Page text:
White House spokesmen Thursday blasted a new bipartisan plan to overhaul Medicare, saying it would undermine the health care program for seniors and disabled people, leaving it to "wither on the vine."
That prompted the plan's Democratic co-author, Sen. Ron Wyden of Oregon, to fire back at the Obama administration and other critics on the left. His office said critics are misrepresenting the proposal without reading it.
Meanwhile, the campaign of GOP presidential candidate Mitt Romney heaped praises on the new plan.
Wyden and his Republican counterpart, House budget chairman Paul Ryan of Wisconsin, say they're trying to tone down the political rhetoric over Medicare and start a serious national dialogue about the future of an essential program.
The Wyden-Ryan plan _ still lacking cost projections and other key details _ is unlikely to go anywhere before the 2012 elections, but it could serve as a marker of sorts in the political debate next year.
Medicare covers 47 million Americans, and the oldest baby boomers started signing up for benefits this year. But the program's long-term financial outlook is shaky. Cuts to service providers, cost shifts to Medicare recipients and reduced benefits for future retirees were all options on the table in this year's failed budget talks between Congress and the White House. Tax increases can't be ruled out, either.
Under the Wyden-Ryan plan, current beneficiaries and those close to retirement would get to remain in Medicare as it is now.
But the program would be re-engineered for those 54 and younger. Upon reaching 65, future retirees would have a choice between traditional Medicare and regulated private insurance plans, all competing to lower costs and provide quality care. Seniors would get a fixed amount to spend on a health plan, no matter which coverage they selected. Low-income, and older, sicker people would get more money.
The plan also would limit the overall increase in Medicare spending, holding it to no more than 1 percent above the rate of economic growth.
The White House reacted sharply. "We are concerned that Wyden-Ryan ... would undermine rather than strengthen Medicare," said spokesman Jay Carney.
"At the end of the day, this plan would end Medicare as we know it for millions of seniors," he added.
Earlier, communications director Dan Pfeiffer said in a statement the Wyden-Ryan plan would cause Medicare to "wither on the vine." Carney later repeated that same phrase at the White House news briefing for reporters.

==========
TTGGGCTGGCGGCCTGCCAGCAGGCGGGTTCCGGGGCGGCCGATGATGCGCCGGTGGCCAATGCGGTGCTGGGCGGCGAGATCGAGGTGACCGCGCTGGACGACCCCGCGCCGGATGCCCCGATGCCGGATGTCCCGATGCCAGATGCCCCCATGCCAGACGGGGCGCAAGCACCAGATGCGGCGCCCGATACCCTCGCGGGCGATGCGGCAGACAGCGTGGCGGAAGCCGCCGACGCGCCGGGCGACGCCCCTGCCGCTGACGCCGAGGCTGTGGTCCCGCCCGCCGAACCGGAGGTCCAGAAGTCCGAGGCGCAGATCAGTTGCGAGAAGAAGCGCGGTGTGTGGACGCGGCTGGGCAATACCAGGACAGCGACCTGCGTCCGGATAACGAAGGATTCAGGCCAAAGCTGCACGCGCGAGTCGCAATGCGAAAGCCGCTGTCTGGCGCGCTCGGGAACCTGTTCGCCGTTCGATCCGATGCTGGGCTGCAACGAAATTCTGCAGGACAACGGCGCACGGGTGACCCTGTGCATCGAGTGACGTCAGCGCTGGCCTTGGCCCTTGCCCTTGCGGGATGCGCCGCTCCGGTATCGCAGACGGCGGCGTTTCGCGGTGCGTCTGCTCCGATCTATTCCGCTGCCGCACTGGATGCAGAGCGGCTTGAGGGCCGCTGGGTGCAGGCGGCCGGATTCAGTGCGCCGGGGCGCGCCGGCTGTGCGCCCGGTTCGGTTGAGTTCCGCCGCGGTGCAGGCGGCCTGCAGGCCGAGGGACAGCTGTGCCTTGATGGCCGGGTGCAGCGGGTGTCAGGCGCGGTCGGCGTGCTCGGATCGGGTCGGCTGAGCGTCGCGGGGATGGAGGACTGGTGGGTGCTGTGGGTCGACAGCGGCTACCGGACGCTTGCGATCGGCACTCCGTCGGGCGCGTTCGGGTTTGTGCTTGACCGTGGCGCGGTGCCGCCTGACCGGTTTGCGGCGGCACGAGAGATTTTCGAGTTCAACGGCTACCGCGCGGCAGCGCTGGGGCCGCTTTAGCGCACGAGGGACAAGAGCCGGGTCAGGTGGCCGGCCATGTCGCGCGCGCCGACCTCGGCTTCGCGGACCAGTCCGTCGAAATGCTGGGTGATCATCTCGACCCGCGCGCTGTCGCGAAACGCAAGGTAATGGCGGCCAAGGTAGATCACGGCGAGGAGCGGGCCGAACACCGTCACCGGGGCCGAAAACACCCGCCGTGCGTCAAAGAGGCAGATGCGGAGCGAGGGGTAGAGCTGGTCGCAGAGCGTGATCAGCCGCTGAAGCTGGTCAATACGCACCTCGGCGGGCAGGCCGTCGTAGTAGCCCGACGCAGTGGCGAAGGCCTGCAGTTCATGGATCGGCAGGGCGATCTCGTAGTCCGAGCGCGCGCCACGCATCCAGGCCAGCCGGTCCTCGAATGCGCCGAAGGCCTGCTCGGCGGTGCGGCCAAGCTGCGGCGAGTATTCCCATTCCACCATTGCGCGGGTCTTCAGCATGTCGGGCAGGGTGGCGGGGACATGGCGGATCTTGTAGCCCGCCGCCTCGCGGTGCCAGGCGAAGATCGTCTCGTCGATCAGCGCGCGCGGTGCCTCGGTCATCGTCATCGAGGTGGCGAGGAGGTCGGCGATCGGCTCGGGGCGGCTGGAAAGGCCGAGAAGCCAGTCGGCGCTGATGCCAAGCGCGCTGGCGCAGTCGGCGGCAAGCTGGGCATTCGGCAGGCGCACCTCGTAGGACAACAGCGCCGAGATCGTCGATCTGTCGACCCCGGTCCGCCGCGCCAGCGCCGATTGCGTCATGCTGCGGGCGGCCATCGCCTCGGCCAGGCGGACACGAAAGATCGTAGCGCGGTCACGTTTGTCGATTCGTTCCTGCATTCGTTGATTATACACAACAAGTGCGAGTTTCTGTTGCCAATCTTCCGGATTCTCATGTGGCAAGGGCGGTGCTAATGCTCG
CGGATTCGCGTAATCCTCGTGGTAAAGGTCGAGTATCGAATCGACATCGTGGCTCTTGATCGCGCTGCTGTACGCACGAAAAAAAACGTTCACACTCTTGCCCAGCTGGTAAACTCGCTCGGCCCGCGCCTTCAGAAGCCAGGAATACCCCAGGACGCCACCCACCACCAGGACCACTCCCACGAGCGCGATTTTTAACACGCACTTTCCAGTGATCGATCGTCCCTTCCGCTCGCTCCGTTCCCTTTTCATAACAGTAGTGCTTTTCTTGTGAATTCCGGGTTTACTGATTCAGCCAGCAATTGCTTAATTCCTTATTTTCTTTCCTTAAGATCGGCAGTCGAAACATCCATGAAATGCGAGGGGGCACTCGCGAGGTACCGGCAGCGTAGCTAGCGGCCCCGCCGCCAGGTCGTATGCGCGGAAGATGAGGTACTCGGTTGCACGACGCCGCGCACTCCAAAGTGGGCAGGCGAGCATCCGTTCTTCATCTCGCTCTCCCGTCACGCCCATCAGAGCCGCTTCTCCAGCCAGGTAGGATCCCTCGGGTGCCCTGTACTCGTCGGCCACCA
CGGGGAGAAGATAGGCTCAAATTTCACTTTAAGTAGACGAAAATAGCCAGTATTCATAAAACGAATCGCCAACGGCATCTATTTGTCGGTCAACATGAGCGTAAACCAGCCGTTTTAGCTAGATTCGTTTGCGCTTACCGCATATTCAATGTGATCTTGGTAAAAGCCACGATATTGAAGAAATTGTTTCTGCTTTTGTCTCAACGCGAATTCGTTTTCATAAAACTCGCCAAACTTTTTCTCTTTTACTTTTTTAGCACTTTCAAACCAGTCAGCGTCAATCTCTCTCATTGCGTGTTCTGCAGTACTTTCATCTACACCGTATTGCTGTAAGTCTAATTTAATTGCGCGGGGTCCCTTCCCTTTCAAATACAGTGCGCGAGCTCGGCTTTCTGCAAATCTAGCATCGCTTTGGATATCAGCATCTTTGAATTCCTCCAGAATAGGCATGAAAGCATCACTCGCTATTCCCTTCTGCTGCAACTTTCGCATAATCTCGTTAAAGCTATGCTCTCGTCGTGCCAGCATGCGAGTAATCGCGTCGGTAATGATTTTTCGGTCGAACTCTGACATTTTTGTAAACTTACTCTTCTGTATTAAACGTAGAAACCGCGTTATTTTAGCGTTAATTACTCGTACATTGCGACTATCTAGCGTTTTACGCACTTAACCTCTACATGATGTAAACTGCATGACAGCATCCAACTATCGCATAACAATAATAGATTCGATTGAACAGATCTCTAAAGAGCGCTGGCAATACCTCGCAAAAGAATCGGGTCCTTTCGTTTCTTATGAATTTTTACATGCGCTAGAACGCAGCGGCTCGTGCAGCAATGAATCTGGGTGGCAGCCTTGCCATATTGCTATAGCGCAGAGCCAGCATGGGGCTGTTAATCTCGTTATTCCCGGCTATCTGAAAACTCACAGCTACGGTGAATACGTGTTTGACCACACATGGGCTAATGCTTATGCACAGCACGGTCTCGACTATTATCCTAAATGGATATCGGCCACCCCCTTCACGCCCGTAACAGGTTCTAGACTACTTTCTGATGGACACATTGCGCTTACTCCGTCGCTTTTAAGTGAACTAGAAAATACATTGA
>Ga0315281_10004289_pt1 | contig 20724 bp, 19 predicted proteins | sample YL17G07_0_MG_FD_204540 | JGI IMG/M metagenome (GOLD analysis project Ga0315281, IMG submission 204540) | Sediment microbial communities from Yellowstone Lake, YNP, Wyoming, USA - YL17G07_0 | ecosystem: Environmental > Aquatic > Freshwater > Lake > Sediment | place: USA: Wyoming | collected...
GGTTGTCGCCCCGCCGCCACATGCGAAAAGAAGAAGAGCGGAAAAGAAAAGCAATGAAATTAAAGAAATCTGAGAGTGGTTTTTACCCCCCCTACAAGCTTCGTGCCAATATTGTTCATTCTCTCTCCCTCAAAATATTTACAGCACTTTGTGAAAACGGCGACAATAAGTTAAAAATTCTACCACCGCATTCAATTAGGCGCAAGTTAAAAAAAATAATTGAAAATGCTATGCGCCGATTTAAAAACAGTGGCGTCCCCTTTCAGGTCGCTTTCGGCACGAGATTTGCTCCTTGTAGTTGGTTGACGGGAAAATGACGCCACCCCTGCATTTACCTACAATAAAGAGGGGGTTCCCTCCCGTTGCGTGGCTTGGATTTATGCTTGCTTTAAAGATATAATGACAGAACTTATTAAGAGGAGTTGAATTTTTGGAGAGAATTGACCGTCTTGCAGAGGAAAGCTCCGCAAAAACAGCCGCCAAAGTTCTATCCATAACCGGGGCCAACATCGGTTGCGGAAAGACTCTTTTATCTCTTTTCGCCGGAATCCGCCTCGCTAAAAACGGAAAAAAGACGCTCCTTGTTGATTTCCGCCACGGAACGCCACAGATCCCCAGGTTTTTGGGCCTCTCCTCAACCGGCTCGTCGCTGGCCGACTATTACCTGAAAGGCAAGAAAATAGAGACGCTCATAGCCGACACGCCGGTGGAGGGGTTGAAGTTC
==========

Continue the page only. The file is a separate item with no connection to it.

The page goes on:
But a spokeswoman for Wyden said the senator's plan is not a radical departure from previous health care proposals made by Democrats, including President Barack Obama. An early version of Obama's health care overhaul also called for a competition between private insurance plans and a so-called "public option," said spokeswoman Jennifer Hoelzer. In that case however, the issue was health insurance for workers and their families, not seniors.
"Sen. Wyden and Rep. Ryan are attempting to engage Democrats and Republicans in a constructive conversation about how to best save and strengthen Medicare," said Hoelzer. "It would be more productive if others would join in that conversation instead of attacking it."
Wyden got his start in politics as an advocate for seniors. Ryan is best known as the architect of this year's House GOP budget, which included a proposal to essentially privatize Medicare for future retirees. That plan triggered a political backlash and was rejected by the Democratic-led Senate, as well as Obama.
The new Wyden-Ryan plan closely resembles a proposal recently released by Romney, who calls it a "premium support" approach for Medicare. Seniors would get taxpayer support to pay their health insurance premiums, but that subsidy would have to have certain limits. Like Wyden and Ryan, Romney preserves traditional Medicare as an option alongside private insurance plans.
"We are very pleased to see that congressman Ryan has introduced a Medicare reform proposal that aligns so closely with what Gov. Romney proposed last month," said spokeswoman Andrea Saul.
Late Thursday, AARP weighed in with a cautious if skeptical reaction. Nancy LeaMond, vice president of the seniors' lobby, said the group will withhold judgment for now because of the lack of details about the plan. However, "even at this high level, obvious risks come to mind," she added.